HE'S BACK: Former Australian politician and environmentalist Dr Bob Brown is leading a thousand-strong delegation into Central Queensland to protest against the Adani mine.
HE'S BACK: Former Australian politician and environmentalist Dr Bob Brown is leading a thousand-strong delegation into Central Queensland to protest against the Adani mine. JEREMY NG

Former politician mobilises troops for #StopAdani showdown

A STORM is brewing in Australia's most southern city of Hobart and Rockhampton can expect to bare the brunt of this fierce system within a month.

It is no weather system gaining strength down south, instead, an 80- person convoy in electric vehicles are set to travel up the east coast to the proposed Carmichael mine.

The group opposes Adani's operation in what was described as "the biggest pre-election environmental showdown since the 1983 Franklin River blockade.”

Former Greens leader, Bob Brown announced today that he planned to mobilise thousands of people against the Adani site.

"We are organising a '#StopAdani' convoy that already has 800 members signed up, by the time we leave we expect thousands to have joined,” he said.

"Real action on climate change starts with stopping Adani and ending coal mining.”

Mr Brown singled out Adani as the primary villain of the Australian resource industry.

"Adani is the litmus test - it's the most contentious coal mine on earth and we're taking action,” he said.

Mr Brown boasted about his success in the Franklin blockade of the 1980's and said he was confident he could assure a win for the environmental community again.

"In the run-up to the 1983 election, the Franklin blockade saw Bob Hawke elected and the dam stopped,” he said.

"It was an economical and tourism win for Tasmania and Australia and stopping Adani is the same.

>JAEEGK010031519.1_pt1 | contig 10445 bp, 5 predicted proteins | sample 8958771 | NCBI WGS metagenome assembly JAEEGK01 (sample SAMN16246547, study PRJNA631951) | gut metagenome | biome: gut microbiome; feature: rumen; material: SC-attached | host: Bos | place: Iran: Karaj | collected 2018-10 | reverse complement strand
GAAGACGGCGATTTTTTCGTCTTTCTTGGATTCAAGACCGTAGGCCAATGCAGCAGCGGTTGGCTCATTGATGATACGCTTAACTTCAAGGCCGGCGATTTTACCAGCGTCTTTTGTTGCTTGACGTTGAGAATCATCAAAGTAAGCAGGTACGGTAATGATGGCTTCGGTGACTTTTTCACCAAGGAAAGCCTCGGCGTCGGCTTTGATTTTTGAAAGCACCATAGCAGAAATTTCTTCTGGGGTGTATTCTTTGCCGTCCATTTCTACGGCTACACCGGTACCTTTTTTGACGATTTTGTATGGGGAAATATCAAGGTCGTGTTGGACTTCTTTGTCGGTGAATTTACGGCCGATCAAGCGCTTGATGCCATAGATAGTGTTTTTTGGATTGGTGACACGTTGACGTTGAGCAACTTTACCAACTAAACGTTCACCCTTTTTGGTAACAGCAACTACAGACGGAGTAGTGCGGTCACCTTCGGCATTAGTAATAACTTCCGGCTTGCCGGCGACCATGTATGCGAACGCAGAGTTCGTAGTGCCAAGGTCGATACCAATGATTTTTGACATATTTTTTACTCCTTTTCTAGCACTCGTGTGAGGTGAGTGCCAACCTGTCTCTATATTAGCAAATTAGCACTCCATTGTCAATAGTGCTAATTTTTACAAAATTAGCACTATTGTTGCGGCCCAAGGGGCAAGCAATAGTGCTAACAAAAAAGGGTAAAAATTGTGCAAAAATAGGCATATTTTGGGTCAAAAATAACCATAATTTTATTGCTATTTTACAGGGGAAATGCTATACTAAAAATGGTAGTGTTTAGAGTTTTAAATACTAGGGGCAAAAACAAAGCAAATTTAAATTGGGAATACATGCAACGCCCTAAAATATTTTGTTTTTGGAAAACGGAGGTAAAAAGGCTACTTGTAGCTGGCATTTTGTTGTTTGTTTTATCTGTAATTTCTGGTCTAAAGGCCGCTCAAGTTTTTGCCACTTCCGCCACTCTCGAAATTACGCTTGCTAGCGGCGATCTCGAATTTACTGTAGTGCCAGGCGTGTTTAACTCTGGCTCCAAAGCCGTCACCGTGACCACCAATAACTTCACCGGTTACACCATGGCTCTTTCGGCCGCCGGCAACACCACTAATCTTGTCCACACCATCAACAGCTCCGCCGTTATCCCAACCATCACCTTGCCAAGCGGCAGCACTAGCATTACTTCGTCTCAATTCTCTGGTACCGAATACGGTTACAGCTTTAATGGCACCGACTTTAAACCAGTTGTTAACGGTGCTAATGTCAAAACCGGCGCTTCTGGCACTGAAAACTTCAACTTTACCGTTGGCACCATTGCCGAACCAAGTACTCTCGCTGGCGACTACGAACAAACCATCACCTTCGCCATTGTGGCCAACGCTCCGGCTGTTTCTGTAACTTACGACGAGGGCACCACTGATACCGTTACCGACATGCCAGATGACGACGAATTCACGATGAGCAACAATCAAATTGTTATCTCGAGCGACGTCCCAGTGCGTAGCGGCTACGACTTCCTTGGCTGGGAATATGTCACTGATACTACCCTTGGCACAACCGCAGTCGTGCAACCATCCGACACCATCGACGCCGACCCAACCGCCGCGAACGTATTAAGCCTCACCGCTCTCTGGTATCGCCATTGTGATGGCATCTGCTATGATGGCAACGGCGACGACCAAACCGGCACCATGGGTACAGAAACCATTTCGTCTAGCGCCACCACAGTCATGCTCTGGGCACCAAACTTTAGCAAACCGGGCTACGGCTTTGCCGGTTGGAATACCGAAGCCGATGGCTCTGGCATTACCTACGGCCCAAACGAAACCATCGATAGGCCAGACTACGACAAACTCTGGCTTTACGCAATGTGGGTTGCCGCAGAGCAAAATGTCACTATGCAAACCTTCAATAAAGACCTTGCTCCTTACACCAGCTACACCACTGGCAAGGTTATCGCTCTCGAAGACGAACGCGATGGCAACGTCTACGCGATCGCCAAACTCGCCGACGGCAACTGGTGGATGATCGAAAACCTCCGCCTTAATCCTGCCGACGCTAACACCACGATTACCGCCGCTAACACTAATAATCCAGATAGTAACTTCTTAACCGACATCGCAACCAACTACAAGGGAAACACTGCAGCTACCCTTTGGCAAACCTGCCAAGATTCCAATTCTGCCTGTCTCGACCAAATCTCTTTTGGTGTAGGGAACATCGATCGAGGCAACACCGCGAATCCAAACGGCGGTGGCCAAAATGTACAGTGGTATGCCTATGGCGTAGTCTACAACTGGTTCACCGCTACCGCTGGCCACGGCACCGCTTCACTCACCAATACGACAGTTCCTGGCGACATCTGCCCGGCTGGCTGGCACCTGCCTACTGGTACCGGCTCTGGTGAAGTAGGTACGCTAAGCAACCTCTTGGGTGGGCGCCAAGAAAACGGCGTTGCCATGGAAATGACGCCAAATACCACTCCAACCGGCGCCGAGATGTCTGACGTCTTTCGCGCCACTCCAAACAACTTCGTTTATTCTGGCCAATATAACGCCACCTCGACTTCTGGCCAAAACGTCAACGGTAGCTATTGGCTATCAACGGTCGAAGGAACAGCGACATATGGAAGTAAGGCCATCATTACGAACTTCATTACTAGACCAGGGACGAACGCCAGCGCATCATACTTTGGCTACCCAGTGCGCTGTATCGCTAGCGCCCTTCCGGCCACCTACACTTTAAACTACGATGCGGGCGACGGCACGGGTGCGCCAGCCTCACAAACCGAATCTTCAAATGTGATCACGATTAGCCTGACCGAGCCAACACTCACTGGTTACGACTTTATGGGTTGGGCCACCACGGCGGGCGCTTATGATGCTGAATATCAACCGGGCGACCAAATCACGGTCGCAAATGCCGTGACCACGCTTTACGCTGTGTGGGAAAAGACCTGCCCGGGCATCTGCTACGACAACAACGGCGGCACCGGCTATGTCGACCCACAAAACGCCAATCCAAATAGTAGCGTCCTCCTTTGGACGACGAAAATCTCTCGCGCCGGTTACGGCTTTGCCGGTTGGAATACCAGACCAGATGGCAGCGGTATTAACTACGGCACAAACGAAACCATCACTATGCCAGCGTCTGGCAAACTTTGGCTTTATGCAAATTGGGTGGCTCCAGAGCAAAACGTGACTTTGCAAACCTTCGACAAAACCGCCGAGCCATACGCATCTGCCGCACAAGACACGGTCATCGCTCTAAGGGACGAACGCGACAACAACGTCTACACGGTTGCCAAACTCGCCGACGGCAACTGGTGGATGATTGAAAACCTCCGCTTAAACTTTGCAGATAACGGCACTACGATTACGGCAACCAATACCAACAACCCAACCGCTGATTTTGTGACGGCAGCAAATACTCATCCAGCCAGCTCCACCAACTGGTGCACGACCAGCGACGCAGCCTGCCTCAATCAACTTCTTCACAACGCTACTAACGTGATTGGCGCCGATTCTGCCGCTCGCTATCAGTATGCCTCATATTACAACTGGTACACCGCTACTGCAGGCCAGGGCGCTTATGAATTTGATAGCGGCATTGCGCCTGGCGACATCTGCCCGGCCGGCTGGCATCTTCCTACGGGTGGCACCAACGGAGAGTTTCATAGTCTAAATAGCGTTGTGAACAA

"This will be the biggest civil showdown against a mine in this nation's history.”

In a response from Adani Mining, a spokesperson said the company had played by the rules and asked the protesters to do the same.

"We ask activists from interstate to respect the thousands of people across regional Queensland who want the Carmichael Project to proceed because they need a job and understand the contribution that mining makes to both the state and national economy,” the spokesperson said.

"More than 14,500 thousand people have registered with Adani to work on the Carmichael Project, with most of those applicants coming from Queensland.”

Adani took the opportunity to plead their case to potential protesters and said they have ticked all of the boxes when it come to the environment impact of the project.

"After more than eight years of rigorous scientific assessment, regulatory approvals and legal reviews, the community can be confident that the project stacks up environmentally.

"We ask these interstate activists to base their opinions on facts and to not put lives at risk through any illegal or unsafe protest behaviour.”

Mr Brown assured the protest would be "peaceful and law abiding”.

The protest is supported by the Australian Electric Vehicles Association with at least four cars confirmed to be apart of the convoy.

The Blockade is expected to reach the region by the end of April.